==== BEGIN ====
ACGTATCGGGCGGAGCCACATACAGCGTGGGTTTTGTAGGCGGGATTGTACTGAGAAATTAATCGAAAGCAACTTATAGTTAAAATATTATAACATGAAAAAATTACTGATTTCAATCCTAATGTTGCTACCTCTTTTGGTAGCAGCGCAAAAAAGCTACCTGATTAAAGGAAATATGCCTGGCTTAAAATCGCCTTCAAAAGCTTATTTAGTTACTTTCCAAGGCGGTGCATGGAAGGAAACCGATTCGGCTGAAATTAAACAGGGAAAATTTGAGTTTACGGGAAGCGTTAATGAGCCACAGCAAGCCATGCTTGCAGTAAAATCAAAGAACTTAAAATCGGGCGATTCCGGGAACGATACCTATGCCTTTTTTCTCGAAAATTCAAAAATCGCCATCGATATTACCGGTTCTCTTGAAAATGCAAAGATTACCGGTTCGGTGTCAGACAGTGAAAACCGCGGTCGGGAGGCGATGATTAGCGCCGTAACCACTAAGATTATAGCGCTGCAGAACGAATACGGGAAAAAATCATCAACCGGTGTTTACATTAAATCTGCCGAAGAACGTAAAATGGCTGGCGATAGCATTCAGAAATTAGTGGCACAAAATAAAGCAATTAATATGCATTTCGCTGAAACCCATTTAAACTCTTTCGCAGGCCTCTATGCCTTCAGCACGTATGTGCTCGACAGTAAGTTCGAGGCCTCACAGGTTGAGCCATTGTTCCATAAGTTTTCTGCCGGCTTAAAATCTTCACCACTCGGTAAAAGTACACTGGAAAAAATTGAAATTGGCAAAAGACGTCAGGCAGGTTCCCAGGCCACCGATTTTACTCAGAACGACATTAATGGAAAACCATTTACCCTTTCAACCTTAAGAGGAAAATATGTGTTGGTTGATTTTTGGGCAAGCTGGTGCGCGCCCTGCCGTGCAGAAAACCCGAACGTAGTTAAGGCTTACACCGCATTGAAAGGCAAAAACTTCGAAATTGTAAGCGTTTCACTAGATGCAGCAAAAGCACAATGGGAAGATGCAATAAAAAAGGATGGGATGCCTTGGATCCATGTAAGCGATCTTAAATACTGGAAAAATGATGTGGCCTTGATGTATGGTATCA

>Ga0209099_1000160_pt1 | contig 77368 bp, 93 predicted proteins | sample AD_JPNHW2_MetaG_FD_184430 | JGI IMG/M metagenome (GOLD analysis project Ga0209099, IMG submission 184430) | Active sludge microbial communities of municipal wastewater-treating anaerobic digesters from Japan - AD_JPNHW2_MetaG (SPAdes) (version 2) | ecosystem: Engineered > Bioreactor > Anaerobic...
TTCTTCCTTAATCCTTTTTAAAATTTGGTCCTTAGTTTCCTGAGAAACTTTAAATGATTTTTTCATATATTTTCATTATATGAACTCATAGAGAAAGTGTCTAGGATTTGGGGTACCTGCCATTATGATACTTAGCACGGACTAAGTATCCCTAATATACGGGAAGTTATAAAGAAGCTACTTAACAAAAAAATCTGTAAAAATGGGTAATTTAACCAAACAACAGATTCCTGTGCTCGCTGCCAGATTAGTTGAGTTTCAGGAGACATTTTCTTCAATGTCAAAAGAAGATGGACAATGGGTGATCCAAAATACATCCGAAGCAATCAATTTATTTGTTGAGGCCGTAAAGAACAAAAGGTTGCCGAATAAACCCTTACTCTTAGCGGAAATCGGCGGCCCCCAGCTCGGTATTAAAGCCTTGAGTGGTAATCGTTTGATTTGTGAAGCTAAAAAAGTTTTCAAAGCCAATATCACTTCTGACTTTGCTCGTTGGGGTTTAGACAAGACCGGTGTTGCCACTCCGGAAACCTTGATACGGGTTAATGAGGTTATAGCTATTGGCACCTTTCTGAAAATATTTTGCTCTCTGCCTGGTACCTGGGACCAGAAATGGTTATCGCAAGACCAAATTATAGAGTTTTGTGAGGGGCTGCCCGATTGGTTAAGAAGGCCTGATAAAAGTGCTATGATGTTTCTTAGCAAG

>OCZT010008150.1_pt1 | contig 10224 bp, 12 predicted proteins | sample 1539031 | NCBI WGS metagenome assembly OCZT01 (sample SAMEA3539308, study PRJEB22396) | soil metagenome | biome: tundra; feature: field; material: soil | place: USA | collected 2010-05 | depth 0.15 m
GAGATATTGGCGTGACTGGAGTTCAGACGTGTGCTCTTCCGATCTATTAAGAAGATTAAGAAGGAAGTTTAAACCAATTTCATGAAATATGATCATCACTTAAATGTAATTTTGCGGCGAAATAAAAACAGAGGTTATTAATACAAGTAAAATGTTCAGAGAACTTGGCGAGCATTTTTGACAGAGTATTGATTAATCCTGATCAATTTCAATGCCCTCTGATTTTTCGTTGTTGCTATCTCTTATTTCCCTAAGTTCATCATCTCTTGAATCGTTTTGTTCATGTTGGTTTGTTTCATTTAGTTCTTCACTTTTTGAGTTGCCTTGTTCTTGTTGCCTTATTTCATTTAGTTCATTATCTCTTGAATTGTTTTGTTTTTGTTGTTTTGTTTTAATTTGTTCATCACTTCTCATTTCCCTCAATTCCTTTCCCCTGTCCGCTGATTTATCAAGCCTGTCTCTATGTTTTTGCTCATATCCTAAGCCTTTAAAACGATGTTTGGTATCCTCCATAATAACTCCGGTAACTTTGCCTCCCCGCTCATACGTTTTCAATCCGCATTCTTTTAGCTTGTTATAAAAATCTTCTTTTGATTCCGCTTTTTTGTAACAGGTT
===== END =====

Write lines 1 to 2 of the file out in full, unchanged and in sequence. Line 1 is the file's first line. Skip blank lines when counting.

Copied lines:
ACGTATCGGGCGGAGCCACATACAGCGTGGGTTTTGTAGGCGGGATTGTACTGAGAAATTAATCGAAAGCAACTTATAGTTAAAATATTATAACATGAAAAAATTACTGATTTCAATCCTAATGTTGCTACCTCTTTTGGTAGCAGCGCAAAAAAGCTACCTGATTAAAGGAAATATGCCTGGCTTAAAATCGCCTTCAAAAGCTTATTTAGTTACTTTCCAAGGCGGTGCATGGAAGGAAACCGATTCGGCTGAAATTAAACAGGGAAAATTTGAGTTTACGGGAAGCGTTAATGAGCCACAGCAAGCCATGCTTGCAGTAAAATCAAAGAACTTAAAATCGGGCGATTCCGGGAACGATACCTATGCCTTTTTTCTCGAAAATTCAAAAATCGCCATCGATATTACCGGTTCTCTTGAAAATGCAAAGATTACCGGTTCGGTGTCAGACAGTGAAAACCGCGGTCGGGAGGCGATGATTAGCGCCGTAACCACTAAGATTATAGCGCTGCAGAACGAATACGGGAAAAAATCATCAACCGGTGTTTACATTAAATCTGCCGAAGAACGTAAAATGGCTGGCGATAGCATTCAGAAATTAGTGGCACAAAATAAAGCAATTAATATGCATTTCGCTGAAACCCATTTAAACTCTTTCGCAGGCCTCTATGCCTTCAGCACGTATGTGCTCGACAGTAAGTTCGAGGCCTCACAGGTTGAGCCATTGTTCCATAAGTTTTCTGCCGGCTTAAAATCTTCACCACTCGGTAAAAGTACACTGGAAAAAATTGAAATTGGCAAAAGACGTCAGGCAGGTTCCCAGGCCACCGATTTTACTCAGAACGACATTAATGGAAAACCATTTACCCTTTCAACCTTAAGAGGAAAATATGTGTTGGTTGATTTTTGGGCAAGCTGGTGCGCGCCCTGCCGTGCAGAAAACCCGAACGTAGTTAAGGCTTACACCGCATTGAAAGGCAAAAACTTCGAAATTGTAAGCGTTTCACTAGATGCAGCAAAAGCACAATGGGAAGATGCAATAAAAAAGGATGGGATGCCTTGGATCCATGTAAGCGATCTTAAATACTGGAAAAATGATGTGGCCTTGATGTATGGTATCA

>Ga0209099_1000160_pt1 | contig 77368 bp, 93 predicted proteins | sample AD_JPNHW2_MetaG_FD_184430 | JGI IMG/M metagenome (GOLD analysis project Ga0209099, IMG submission 184430) | Active sludge microbial communities of municipal wastewater-treating anaerobic digesters from Japan - AD_JPNHW2_MetaG (SPAdes) (version 2) | ecosystem: Engineered > Bioreactor > Anaerobic...